We’ve introduced you to Bushmans Kloof Wilderness Reserve & Wellness Retreat before, now take a look at this haven through the eyes of a photographer – Bushmans Kloof Field Guide, Daniel du Plessis – as featured in the lodge’s blog.
Here, photographers of all abilities have the perfect opportunity to capture everything from the graceful Springbok to the rare Cape Leopard, in their natural habitats. Here in the Cederberg Mountains, over 150 species of bird and more than 35 kinds of mammal roam freely across the reserve.
Q&A with Bushmans Kloof’s Daniel du Plessis
What makes Bushmans Kloof such a brilliant location for photographing wildlife?
The wildlife at Bushmans Kloof is particularly photogenic because it is such a variety of colours. In the entire history of the reserve there has never been hunting on the property, so the animals tend to be very calm. Visitors also have the opportunity to get really close to herds with a game viewer.
Which animals are guests most likely to spot on the reserve?
The most common sightings on a game drive are of Springbok, Red Hartebeest, Ostrich, Bontebok and Cape Mountain Zebra. The Eland, Black Wildebeest, Rheebuck, Duiker and Steenbok are all very shy, so we don’t get to see these so often. Nevertheless, the size of our reserve means that if you drove for a whole day, you could spot every species – besides the nocturnal ones, of course.
What camera do you use and why? Is there a particular model you’d recommend for newcomers to wildlife photography?
I have a Canon 700D, though it is not the best camera on the market. I use it because it’s light enough for hiking in the mountains. When it comes to different makes and models, there is a huge selection to choose from. If you are new to photography, I wouldn’t recommend getting a top of the range camera; it has so many settings that a novice wouldn’t use. Instead, I’d buy the next level up from basic. There will be settings to play with, but most will still operate on auto.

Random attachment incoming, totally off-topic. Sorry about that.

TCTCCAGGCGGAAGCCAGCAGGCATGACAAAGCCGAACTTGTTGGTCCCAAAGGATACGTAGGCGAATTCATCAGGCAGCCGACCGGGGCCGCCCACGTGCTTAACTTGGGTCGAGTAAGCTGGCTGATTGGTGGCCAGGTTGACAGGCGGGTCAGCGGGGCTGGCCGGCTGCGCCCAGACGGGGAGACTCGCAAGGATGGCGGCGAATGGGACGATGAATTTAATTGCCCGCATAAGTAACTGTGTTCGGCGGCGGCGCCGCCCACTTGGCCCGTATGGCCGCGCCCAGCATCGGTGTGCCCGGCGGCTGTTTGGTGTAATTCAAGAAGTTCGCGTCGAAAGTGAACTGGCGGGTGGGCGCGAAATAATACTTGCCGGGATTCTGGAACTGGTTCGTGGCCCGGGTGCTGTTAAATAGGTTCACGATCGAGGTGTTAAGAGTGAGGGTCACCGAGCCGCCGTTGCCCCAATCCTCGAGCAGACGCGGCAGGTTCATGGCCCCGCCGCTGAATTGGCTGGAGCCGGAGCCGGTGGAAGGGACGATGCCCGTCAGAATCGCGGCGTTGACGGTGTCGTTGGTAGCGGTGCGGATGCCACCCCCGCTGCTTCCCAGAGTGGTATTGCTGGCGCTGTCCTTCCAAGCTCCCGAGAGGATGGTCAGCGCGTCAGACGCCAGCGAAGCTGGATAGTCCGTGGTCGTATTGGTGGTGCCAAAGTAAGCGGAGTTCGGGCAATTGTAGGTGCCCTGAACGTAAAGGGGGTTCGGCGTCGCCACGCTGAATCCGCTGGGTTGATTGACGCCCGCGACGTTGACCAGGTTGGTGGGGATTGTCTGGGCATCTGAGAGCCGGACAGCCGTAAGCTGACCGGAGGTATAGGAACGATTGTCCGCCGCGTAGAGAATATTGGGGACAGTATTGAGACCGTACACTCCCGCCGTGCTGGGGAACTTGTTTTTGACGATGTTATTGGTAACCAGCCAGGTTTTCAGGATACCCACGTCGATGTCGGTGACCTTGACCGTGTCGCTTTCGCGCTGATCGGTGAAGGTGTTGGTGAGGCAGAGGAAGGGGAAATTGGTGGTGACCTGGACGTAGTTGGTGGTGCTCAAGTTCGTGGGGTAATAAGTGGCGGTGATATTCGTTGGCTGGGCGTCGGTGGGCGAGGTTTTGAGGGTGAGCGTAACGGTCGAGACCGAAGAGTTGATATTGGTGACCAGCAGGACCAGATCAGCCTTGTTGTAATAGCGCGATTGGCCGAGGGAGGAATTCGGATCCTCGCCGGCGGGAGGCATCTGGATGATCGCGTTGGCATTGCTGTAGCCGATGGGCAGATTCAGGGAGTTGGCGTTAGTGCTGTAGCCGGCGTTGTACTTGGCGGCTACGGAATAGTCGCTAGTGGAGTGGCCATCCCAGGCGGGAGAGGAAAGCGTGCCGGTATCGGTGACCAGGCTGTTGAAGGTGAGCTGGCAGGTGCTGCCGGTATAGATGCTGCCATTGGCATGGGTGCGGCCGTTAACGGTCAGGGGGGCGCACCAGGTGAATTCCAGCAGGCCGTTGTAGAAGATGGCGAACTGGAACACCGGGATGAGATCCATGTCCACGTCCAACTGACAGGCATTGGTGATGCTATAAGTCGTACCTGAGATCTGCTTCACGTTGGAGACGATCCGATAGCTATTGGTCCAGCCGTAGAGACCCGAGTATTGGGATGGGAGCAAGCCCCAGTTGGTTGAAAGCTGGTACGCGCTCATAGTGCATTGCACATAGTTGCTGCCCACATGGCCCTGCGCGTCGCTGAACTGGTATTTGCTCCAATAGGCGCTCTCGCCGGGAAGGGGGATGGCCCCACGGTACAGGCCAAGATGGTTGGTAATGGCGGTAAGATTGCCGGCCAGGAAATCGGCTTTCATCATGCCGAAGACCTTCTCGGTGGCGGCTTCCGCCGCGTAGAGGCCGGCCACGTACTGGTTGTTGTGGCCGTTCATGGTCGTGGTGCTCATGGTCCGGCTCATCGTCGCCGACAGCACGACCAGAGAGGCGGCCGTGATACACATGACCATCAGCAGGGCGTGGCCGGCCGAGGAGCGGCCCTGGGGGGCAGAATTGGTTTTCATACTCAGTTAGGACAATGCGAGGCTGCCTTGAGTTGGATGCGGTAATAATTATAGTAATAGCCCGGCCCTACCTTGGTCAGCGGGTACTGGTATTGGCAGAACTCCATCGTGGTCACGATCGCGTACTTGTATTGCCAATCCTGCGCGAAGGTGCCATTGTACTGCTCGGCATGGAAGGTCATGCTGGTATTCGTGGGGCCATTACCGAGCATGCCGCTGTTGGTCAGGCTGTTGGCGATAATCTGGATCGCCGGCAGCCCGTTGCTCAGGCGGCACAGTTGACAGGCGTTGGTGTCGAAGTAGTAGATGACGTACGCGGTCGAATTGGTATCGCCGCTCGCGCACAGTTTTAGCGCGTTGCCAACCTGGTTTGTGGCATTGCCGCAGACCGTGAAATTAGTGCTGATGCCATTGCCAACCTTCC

Tell us about the highlights of your career as a guide on the reserve.
Just working at Bushmans Kloof is a highlight for me, but I have to say the best thing has been the chance to see and study the Cape Leopard. I am lucky enough to have seen this unique animal five times in my three years working on the reserve.
What is your favourite animal on the reserve to catch on camera and why?
All animals are great to catch on camera, but my favourite would have to be the Elephant Shrew. They are very shy, elusive creatures, and extremely skittish, so when I am able to photograph one it is always exciting. But when I finally get the opportunity to photograph a Cape Leopard, I think that will be my all-time highlight.
Can you give us your top tips for budding wildlife photographers?
Time of day is very important to consider because of the effect of the sunlight on your subject. Sunrise and sunset are known in the photography world as “the golden hour”, and the light is perfect then for capturing wildlife on camera. For action shots, visit during breeding season. You can get some great shots of bulls fighting in the morning light.
Can you recommend a secret spot on the reserve where our guests can get some particularly good pictures?
Definitely, at one of our breakfast stop locations on the Nature Tour. The birds, lizards and Hyrax are somewhat habituated, so you can get up close to photograph them.
How do you ensure you comply with the conservation focus of Bushmans Kloof?
When we go out on a game drive or photographic excursion, we try to raise awareness of our endangered species, the Bontebok, Black Wildebeest and Cape Mountain Zebra. The Bontebok and Zebra photograph particularly well.
Take the opportunity to put Daniel’s tips into practice on one of Bushmans Kloof’s nature drives.